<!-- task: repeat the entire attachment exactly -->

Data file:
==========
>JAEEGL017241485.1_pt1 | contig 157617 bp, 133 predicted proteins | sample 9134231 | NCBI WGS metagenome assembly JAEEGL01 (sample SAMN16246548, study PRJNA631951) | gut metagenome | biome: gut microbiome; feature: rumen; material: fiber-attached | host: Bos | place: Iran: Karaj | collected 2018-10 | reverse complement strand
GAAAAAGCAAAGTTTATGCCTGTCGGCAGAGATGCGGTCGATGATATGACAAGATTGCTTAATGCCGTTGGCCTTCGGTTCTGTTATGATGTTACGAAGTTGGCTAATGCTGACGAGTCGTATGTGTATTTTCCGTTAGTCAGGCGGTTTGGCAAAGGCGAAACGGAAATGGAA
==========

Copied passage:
>JAEEGL017241485.1_pt1 | contig 157617 bp, 133 predicted proteins | sample 9134231 | NCBI WGS metagenome assembly JAEEGL01 (sample SAMN16246548, study PRJNA631951) | gut metagenome | biome: gut microbiome; feature: rumen; material: fiber-attached | host: Bos | place: Iran: Karaj | collected 2018-10 | reverse complement strand
GAAAAAGCAAAGTTTATGCCTGTCGGCAGAGATGCGGTCGATGATATGACAAGATTGCTTAATGCCGTTGGCCTTCGGTTCTGTTATGATGTTACGAAGTTGGCTAATGCTGACGAGTCGTATGTGTATTTTCCGTTAGTCAGGCGGTTTGGCAAAGGCGAAACGGAAATGGAA